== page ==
Handling E-Mail Messages in Microsoft® Office Outlook® 2007

  • 1/3/2007

Creating a Task or an Appointment from a Message

Frequently you need to take some type of action based on the information you receive from another person in an e-mail message. Among other actions, you might need to add an item to your task list or calendar.

Outlook 2007 makes it incredibly simple to add a task to your task list from an e-mail message. In Outlook 2003, you could flag messages for follow up, locate flagged messages within a folder by sorting it on flags, or within your entire mailbox by viewing the For Follow Up Search Folder. In Outlook 2007, flagging a message in any mail folder or flagging a contact record adds that item to your task list, which you can view from the To-Do Bar or the Tasks module.

Although creating a task by flagging a message is very useful, you should be aware of a few limitations. Flagging the message doesn’t create a regular task; it simply adds the message to the task list. Because of this, you can’t assign a flagged message to another Outlook user or track its status. You can mark it as complete by clicking its flag in either the message window, message list, or task list, or by selecting the message and then clicking the Follow Up button on the Standard toolbar: doing so removes the message from your task list and changes the flag to a check mark. The biggest drawback, however, is that you must retain the message—you can move it between mail folders, but deleting the message deletes the task as well.


Tasks created by simply clicking a message flag appear on your task list under the default due date header. You can change the default due date by right-clicking the flag and then clicking Set Quick Click. In the Set Quick Click dialog box, click the due date you want to appear by default (options are limited to Today, Tomorrow, This Week, Next Week, No Date, and Complete), and then click OK.

You can specify a task due date other than the default when you flag the message, by right-clicking the flag and then clicking the due date: Today, Tomorrow, This Week, Next Week, No Date, or Custom (which allows you to set specific start and end dates).

Outlook also provides a convenient method of creating a Calendar items (an appointment, event, or meeting request) based on an e-mail message; you simply drag the message to the Calendar button in the Navigation Pane. When you release the mouse button, an appointment window opens, already populated with the message subject as the appointment subject, the message text in the content pane, and any message attachments attached to the appointment. The start and end times are set to the next half-hour increment following the current time. You can convert the appointment to an event or meeting in the same way that you would create an event or meeting from within the Calendar module. You can retain any or all of the information within the message as part of the Calendar item so that you (and other participants, when creating a meeting request) have the information on hand when you need it. After creating the Calendar item, you can delete the actual message from your Inbox.

In this exercise, you will create a task and then an appointment from an e-mail message.

  1. In the message list, scroll to the SBS Tradeshow Schedule message, and then click the transparent flag in the right margin of the message header.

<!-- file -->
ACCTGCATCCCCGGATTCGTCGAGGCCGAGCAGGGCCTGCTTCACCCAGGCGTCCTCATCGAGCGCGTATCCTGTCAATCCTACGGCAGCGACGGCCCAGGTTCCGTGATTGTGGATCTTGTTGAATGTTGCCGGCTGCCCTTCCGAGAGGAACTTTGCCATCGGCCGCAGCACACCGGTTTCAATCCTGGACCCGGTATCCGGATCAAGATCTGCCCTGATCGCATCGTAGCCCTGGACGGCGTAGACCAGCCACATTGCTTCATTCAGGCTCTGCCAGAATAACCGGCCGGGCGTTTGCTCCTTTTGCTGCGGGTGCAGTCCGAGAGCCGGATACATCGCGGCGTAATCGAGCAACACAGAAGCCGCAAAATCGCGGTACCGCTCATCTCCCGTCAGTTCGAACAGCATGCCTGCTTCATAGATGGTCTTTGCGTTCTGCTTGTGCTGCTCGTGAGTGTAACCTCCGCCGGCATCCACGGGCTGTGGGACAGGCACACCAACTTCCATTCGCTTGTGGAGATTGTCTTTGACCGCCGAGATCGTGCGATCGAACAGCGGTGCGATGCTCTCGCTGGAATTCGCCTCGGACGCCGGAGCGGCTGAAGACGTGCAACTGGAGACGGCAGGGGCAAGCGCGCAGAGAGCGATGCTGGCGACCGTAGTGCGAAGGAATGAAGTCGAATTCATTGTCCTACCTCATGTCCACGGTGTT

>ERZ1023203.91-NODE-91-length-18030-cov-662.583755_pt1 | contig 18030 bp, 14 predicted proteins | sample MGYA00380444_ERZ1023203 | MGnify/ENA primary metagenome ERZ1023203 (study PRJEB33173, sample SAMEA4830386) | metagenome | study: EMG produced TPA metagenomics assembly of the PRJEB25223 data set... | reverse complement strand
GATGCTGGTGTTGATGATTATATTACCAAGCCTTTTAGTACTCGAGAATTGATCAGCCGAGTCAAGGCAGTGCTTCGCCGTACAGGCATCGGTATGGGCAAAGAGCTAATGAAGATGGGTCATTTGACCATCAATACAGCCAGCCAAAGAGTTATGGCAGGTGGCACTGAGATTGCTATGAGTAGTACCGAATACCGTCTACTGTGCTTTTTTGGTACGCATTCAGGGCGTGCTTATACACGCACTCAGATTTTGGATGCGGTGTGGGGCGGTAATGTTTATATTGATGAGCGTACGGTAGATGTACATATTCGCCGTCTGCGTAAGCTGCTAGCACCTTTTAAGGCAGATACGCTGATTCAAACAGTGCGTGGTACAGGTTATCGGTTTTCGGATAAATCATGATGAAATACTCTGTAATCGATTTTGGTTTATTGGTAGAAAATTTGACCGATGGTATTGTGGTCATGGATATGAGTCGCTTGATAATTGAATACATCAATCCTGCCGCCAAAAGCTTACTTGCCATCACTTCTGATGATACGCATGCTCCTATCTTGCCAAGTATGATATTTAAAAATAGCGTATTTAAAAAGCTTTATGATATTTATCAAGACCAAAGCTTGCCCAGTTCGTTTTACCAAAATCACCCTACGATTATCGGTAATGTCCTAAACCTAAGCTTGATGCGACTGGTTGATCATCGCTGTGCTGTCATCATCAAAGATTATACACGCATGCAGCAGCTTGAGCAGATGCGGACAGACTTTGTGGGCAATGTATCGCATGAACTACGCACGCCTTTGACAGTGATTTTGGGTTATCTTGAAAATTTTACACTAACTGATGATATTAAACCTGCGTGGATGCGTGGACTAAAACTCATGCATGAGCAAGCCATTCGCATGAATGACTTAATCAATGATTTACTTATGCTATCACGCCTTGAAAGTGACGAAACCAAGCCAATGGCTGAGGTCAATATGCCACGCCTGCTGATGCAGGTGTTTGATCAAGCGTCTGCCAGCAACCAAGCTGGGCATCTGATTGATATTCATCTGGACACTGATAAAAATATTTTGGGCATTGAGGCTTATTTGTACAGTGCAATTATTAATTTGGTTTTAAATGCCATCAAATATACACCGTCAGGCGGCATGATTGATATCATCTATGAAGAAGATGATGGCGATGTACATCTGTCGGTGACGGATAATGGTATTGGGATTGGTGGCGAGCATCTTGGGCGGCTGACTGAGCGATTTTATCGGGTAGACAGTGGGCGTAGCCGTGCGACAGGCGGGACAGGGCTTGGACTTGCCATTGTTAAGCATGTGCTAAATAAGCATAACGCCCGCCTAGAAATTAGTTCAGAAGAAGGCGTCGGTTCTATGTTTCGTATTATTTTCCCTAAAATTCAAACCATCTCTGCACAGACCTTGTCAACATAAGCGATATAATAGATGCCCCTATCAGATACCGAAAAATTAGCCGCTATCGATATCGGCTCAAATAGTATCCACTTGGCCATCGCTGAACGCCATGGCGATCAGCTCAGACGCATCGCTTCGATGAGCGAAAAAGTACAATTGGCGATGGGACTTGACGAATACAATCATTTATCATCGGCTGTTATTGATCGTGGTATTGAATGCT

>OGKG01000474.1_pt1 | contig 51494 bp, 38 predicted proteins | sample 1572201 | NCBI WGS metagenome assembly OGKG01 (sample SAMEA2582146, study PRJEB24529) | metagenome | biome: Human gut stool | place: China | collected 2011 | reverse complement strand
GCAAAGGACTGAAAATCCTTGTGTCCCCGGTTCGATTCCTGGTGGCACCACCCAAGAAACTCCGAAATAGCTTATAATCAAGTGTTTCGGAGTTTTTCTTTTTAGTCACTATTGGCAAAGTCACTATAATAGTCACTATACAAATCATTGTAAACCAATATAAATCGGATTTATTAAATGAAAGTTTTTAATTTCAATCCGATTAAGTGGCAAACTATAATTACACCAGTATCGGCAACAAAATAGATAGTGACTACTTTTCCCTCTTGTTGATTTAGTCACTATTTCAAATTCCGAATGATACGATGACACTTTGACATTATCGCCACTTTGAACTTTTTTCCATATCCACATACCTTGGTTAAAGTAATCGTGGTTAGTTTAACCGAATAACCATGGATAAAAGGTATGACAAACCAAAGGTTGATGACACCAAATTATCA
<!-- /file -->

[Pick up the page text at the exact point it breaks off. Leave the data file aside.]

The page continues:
The flag becomes red, and a task named SBS Tradeshow Schedule appears under the Today header on your To-Do Bar task list.

  2. In the To-Do Bar Task List, point to the SBS Tradeshow Schedule task.

    A ScreenTip appears displaying the start date, reminder time, due date, the folder in which the message appears, and any categories assigned to the message.

  3. Double-click the SBS Tradeshow Schedule task.

    The flagged message opens in a message window. The message header indicates that you need to follow up on this message. The start and due dates given are tomorrow’s date.

  4. Close the message window.

  5. In the Navigation Pane, click the Tasks button to display the Tasks module.

  6. Your active tasks appear in the To-Do List. The icon preceding each item in the list indicates whether it is a standard task, e-mail message, contact, and so on. Message icons match those shown in the Inbox, indicating whether the message is read or unread and whether you’ve replied to or forwarded the message.

  7. In the To-Do List, click the SBS Tradeshow Schedule task to display its details in the Reading Pane.

  8. For the purposes of this exercise, assume that you flagged this message for follow-up because you need to organize a meeting with colleagues to discuss its contents.

  9. Drag the message from the To-Do List to the Calendar button in the Navigation Pane, but don’t release the mouse button.

    As you hold the dragged message over the Calendar button, the Navigation Pane changes to display the Calendar module information instead of the Mail module information.

  10. Drop the message on the Calendar button to create an appointment based on the message.

    You can convert the appointment to an event by selecting the All Day Event check box, or convert it to a meeting by inviting other people to attend. You can edit the information in the content pane without affecting the content of the original message, and you can move or delete the original message without affecting the appointment.

  11. In the appointment window, click the Save & Close button to save the appointment to your calendar.

  12. When the appointment reminder window appears (15 minutes prior to the start time of the appointment) click Dismiss.